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Maine school poster explaining gender identity faces backlash

The superintendent for RSU 9, also known as Mt Blue School District, looked into the poster and found nothing wrong. Community members on Facebook want it removed.

FARMINGTON, Maine — It's a national conversation making its way to school districts in Maine, outrage over schools' inclusion of LGBTQ-related material in classrooms and libraries.

The latest complaints come to RSU 9, also known as Mt. Blue School District, and its placement of posters explaining the differences in sexuality and gender identity.

Four to five community members complained about the posters back in August, which were made by OUT Maine, a nonprofit organization based in Rockland frequently used by the Maine Department of Education.

"These claims are not in line with biological science and should not be allowed in our Mt. Blue High School due to their political and misleading nature," an email from those community members stated, in part.

Superintendent Christian Elkington said immediately after the initial emails, he investigated the posters himself. He said two existed in the high school and one in the middle school.

He said the recent wave of backlash surrounding sexuality and gender material in schools indicated it may come to RSU 9 soon.

"We did not see that this was necessarily coming to us, but we would probably see something sooner than later," Elkington said. "Politically, religiously, this is a tough issue. Public school, though, is supposed to try and educate everyone and support all kinds of opportunities for discourse that's appropriate."

Despite the superintendent finding nothing inappropriate about the posters, he said community members organized on Facebook to send more letters to school board members.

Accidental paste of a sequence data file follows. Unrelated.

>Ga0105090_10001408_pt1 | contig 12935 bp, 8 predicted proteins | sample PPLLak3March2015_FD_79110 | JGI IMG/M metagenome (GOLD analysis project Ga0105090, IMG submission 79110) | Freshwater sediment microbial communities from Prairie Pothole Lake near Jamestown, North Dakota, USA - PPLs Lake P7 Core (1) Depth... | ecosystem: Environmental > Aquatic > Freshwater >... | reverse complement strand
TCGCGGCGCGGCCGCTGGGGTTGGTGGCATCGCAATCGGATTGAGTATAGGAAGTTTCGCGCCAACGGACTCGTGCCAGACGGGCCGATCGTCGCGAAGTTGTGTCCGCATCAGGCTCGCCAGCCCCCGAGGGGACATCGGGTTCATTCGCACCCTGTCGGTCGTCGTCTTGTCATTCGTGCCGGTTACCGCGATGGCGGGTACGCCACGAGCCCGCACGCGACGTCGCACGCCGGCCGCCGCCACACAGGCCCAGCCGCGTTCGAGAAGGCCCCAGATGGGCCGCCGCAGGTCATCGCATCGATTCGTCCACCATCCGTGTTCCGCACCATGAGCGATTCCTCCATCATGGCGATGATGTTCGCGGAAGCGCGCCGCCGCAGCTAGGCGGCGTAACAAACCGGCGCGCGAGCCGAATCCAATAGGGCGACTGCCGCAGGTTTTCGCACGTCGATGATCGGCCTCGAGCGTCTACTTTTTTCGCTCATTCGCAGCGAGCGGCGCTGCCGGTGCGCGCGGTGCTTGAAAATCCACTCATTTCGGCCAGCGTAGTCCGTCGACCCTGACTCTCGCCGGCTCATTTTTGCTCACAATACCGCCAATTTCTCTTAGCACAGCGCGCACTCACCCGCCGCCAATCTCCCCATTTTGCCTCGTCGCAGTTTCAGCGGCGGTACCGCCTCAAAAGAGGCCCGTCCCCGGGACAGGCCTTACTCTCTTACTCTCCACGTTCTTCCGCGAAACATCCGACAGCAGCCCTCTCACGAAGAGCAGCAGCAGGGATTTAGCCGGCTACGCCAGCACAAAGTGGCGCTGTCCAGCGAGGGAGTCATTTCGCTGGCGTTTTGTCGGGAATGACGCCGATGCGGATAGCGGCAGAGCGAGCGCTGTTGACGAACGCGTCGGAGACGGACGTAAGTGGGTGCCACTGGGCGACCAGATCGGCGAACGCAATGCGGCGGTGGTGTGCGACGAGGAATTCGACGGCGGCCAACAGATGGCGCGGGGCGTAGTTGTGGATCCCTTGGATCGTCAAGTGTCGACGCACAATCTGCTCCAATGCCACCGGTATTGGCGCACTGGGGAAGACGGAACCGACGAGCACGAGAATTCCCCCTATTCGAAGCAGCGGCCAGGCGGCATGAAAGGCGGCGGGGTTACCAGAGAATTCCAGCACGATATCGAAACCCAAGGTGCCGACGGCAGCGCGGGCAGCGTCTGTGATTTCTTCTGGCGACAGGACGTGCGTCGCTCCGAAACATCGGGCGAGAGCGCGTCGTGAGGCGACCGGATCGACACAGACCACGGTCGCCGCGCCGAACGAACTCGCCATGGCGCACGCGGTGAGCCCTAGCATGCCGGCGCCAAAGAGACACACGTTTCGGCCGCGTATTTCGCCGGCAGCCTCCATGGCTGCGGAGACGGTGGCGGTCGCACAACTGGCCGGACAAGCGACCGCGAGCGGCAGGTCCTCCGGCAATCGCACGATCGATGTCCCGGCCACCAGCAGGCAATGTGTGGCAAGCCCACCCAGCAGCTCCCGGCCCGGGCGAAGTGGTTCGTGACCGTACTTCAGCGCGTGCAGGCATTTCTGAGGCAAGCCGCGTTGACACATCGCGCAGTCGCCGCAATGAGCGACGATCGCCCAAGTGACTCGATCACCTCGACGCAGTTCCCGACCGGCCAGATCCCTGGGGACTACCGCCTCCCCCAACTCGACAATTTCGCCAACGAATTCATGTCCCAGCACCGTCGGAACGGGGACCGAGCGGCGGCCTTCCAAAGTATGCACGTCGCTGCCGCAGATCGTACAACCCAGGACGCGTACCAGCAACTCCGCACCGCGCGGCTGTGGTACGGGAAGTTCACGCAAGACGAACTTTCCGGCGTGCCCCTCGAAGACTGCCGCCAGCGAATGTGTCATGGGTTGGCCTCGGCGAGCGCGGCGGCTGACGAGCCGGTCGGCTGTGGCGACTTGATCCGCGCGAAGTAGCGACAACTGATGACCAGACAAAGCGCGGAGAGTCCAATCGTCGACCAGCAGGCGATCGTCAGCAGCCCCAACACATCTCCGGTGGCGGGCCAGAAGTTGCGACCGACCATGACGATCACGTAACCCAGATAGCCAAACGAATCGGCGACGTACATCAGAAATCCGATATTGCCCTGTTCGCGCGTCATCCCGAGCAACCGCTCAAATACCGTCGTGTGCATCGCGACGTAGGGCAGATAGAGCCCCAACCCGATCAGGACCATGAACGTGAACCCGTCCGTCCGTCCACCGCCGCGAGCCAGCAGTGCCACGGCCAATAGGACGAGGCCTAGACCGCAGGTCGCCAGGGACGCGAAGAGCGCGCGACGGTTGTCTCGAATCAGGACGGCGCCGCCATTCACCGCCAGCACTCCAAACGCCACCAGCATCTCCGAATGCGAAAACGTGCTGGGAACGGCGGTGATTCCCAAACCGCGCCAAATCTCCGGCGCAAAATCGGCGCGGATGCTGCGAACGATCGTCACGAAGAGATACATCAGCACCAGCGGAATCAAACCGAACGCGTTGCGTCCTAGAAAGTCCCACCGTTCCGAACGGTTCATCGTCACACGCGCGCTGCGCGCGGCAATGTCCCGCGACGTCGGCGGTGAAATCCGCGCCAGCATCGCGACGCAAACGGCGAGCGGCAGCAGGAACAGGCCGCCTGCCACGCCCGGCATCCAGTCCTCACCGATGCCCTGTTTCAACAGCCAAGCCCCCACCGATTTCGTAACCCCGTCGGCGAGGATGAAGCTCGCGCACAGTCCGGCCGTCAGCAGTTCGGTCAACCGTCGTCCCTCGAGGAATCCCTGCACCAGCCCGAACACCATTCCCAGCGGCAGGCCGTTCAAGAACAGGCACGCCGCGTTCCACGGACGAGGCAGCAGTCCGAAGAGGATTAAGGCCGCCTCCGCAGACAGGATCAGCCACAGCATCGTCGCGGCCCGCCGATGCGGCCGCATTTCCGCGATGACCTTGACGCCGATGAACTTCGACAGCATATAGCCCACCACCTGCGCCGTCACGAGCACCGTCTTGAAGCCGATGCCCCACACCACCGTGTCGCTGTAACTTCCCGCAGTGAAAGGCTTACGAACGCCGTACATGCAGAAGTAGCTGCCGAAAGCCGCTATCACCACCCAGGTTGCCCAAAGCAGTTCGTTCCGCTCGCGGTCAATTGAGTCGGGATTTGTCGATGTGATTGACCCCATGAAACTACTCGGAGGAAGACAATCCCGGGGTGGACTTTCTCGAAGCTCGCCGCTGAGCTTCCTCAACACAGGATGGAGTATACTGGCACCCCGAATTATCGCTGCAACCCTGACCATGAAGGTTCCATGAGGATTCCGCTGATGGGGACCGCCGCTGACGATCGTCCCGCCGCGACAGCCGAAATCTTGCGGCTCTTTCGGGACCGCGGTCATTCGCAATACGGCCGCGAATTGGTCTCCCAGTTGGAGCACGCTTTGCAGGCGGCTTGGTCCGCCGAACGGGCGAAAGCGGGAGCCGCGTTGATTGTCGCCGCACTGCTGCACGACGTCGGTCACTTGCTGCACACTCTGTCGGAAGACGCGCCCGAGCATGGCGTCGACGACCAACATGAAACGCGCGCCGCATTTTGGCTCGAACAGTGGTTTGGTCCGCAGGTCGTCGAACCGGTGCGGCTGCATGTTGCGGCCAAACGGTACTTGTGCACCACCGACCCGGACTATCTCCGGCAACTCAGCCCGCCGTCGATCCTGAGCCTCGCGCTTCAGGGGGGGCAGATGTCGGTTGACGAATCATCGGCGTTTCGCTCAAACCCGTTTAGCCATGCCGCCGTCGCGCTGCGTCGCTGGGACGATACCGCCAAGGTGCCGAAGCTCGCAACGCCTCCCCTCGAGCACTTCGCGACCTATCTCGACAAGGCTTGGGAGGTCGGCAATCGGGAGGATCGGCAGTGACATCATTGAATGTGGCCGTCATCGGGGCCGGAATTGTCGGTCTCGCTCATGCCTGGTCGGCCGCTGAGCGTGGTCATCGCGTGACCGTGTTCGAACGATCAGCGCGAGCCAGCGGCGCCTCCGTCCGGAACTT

NEWS CENTER Maine asked an admin of the Facebook page RSU9 Parents for Transparency and Truth if he or someone in the group could be interviewed on Monday, but the request was denied.

Elkington said he expects a significant number of community members that support or disapprove of the poster to attend the upcoming school board meeting on Tuesday evening.

Parents outside Mt. Blue High School on Tuesday had mixed opinions.

"My brother goes to the high school, and my sister goes to the middle school," Cameron Fitch said. "I really don't think it should be in schools. It's a personal choice, but I don't think it should be in schools."

Heather Guerette was waiting to pick up her child and said she supports the poster.

"My son is a sophomore, so he's at that age where he doesn't bring any of that stuff home. I think it's great, honestly. Get's more education out there, and kids are going to be who they are," Guerette said.

Elizabeth Montoya's child just started high school this month.

"Children come from homes where they have preconceived ideas about how to treat people. And sometimes that's not the greatest thing if it's coming from negativity, but I feel like bringing it to school, it's an iffy topic. I'm 50-50 on it."

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